Last week we lost one of the most enthusiastic chess players who ever exsisted, National Expert Scott Chaiet. A few weeks before the COVID-19 Pandemic began I was analyzing a game with Scott, our mutual friend Fedor Khrapatin and a few others late at night after a round of the United States Amateur Team East in Parsippany.
He was so estatic about the game that I felt like he was sports commentator. He had a true passion for identiying beautiful combinations, art on the chess board.
Scott worked as an engineer for the Metropolitan Transit Authority for many years and recently retired. Over for the last few, he often told me he would soon retire and work part-time for Premier Chess. I told him “just tell me when and you will be hired.” Unfortunately, before he could do so, he shockingly had a heart attack and stroke and passed a few weeks later.
In addition to chess, Scott and I bonded over our common passion for torah study. Neither of us grew up wth observant Jewish families, who kept Shabbat or Kashrut. However, as adults, we both decided that we wanted to learn torah, Jewish laws, holidays, etc. in more detail. At the funeral, his rabbi spoke about how he started regularly going to morning services at the synagogue and asked to learn torah. It was due to him that the synagogue started offering a weekly class on Pirkei Avot, the Ethics of Our Fathers. Likewise, I learn a lot from many of mentors, including Rabbi Mark Wildes, Founder of Manhattan Jewish Experience, Rabbi Levi Welton and Rabbi Mendy Brukirer, Director of Outreach at Meor Manhattan.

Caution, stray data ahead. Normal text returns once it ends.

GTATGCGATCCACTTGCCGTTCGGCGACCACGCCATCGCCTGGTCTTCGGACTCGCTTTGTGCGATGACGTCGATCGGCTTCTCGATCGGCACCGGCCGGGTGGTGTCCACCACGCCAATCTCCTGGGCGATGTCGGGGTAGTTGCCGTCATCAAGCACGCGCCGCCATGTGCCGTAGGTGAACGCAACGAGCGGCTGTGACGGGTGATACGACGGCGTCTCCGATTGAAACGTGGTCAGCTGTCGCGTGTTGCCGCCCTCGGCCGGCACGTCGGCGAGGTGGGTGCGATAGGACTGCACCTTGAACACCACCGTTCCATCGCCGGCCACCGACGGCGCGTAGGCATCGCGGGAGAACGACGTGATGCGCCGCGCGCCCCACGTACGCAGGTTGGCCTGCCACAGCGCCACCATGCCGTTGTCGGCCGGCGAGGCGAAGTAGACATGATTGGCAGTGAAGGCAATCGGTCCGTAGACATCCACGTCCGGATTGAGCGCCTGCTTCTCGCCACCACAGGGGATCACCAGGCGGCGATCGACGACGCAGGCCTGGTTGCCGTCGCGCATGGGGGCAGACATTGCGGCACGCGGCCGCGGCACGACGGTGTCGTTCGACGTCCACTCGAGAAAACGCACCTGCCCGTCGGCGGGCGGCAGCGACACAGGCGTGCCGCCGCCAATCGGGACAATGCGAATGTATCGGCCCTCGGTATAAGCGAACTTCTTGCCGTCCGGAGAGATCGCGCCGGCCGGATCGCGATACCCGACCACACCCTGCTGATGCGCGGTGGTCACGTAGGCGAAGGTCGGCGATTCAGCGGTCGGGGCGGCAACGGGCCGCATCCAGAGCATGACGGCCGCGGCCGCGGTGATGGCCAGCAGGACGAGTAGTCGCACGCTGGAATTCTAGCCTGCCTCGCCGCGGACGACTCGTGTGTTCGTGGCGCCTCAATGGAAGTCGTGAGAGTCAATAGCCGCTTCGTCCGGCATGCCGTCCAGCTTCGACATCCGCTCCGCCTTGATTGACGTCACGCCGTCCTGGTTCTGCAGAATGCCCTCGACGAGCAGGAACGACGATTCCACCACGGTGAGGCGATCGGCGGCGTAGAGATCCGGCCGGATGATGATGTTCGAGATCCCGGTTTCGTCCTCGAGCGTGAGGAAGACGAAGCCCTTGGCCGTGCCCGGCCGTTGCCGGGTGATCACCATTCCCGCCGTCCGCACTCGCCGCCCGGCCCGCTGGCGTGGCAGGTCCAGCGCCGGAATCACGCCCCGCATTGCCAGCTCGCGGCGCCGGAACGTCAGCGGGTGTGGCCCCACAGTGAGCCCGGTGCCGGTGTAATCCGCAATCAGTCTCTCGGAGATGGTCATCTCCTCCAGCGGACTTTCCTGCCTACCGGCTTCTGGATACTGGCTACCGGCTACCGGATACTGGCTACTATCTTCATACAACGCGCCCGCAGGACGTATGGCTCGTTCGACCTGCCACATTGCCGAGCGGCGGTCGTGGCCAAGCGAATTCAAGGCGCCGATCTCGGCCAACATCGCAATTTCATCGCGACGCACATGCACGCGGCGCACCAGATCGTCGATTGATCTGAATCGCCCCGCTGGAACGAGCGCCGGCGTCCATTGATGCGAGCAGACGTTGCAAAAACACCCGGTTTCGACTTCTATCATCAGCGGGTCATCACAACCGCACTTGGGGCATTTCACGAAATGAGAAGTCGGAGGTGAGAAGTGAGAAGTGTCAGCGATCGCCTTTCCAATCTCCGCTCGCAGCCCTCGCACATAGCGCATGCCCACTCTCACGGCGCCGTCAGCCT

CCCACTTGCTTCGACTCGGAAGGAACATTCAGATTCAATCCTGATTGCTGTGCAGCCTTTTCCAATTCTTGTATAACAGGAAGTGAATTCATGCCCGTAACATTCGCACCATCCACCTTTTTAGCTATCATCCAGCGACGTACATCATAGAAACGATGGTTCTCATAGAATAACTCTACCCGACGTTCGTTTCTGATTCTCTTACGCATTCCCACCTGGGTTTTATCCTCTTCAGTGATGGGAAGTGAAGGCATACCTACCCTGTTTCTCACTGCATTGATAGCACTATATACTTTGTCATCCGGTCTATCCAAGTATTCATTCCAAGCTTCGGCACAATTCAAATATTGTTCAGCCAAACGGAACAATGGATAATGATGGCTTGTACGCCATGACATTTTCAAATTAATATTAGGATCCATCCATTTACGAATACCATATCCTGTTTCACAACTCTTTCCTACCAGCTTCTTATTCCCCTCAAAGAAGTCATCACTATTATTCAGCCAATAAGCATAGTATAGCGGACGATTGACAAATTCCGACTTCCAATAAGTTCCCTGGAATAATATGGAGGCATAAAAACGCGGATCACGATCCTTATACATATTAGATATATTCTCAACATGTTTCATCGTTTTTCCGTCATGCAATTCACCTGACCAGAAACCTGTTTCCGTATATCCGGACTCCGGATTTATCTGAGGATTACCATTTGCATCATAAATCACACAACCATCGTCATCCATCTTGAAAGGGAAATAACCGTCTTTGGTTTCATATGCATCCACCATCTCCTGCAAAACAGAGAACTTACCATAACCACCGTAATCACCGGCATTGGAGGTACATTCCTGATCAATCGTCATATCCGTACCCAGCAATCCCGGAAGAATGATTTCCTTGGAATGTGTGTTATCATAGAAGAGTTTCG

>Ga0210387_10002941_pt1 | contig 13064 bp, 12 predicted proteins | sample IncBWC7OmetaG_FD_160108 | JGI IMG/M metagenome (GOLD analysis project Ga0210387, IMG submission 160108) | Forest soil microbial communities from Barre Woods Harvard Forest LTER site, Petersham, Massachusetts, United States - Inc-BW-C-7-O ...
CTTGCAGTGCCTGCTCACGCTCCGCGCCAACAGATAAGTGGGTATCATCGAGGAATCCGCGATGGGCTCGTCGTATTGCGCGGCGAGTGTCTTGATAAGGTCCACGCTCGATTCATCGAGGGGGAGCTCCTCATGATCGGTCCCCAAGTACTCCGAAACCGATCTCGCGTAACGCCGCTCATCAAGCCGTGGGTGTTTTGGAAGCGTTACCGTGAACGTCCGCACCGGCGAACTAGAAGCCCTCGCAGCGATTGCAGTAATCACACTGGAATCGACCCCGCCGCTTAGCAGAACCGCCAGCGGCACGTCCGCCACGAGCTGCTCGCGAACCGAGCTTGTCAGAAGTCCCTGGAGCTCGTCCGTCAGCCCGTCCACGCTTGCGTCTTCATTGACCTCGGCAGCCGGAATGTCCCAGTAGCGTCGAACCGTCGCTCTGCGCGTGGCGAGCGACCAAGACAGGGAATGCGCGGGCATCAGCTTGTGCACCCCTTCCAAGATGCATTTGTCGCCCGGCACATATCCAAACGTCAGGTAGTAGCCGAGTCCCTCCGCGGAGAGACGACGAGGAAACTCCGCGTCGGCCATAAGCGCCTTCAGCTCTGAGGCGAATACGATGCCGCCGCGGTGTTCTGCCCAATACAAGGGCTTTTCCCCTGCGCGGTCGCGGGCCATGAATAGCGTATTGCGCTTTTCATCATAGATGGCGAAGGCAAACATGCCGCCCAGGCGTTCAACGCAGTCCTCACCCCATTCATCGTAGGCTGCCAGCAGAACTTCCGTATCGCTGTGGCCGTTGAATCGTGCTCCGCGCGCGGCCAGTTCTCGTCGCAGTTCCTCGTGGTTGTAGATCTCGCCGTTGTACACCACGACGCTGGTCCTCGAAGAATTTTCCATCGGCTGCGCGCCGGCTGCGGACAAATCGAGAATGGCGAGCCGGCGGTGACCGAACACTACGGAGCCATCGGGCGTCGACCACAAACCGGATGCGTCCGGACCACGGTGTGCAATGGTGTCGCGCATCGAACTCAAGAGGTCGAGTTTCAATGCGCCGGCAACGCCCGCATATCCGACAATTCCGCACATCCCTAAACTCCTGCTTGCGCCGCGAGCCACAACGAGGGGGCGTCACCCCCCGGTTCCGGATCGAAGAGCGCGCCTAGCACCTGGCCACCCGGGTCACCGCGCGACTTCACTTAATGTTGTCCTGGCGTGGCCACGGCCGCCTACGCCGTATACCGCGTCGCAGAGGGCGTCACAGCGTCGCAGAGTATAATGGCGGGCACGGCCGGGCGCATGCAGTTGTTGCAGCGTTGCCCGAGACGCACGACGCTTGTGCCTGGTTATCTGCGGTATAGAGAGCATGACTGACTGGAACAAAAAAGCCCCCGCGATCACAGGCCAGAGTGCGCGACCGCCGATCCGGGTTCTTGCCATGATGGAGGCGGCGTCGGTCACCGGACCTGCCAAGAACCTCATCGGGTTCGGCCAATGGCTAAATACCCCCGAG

Rabbi Levi Welton taught me how the Lubavitcher Rebbe compared a Jew to a pawn in chess.
A Jew naturally is of a lower status than Angels. However, when a Jew prays, he could rise his status above them. While a pawn is the lowest value piece (1 point), it could promote to a queen (9 points), above a bishop, or knight (3 points) or a rook (5 points). Scott was a certainly a pawn who promoted himself to live in heaven. While his body is no longer with us, his soul will live forever. Come celebrate his life in a memorial tournament on September 11, organized by Tyrell Harriott.